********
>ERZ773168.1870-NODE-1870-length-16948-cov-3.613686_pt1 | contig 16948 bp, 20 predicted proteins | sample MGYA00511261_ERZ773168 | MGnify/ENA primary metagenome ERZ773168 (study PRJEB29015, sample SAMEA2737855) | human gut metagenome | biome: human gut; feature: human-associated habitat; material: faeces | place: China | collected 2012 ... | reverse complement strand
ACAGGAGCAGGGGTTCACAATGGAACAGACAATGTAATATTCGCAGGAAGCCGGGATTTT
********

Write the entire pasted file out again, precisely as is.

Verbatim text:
>ERZ773168.1870-NODE-1870-length-16948-cov-3.613686_pt1 | contig 16948 bp, 20 predicted proteins | sample MGYA00511261_ERZ773168 | MGnify/ENA primary metagenome ERZ773168 (study PRJEB29015, sample SAMEA2737855) | human gut metagenome | biome: human gut; feature: human-associated habitat; material: faeces | place: China | collected 2012 ... | reverse complement strand
ACAGGAGCAGGGGTTCACAATGGAACAGACAATGTAATATTCGCAGGAAGCCGGGATTTT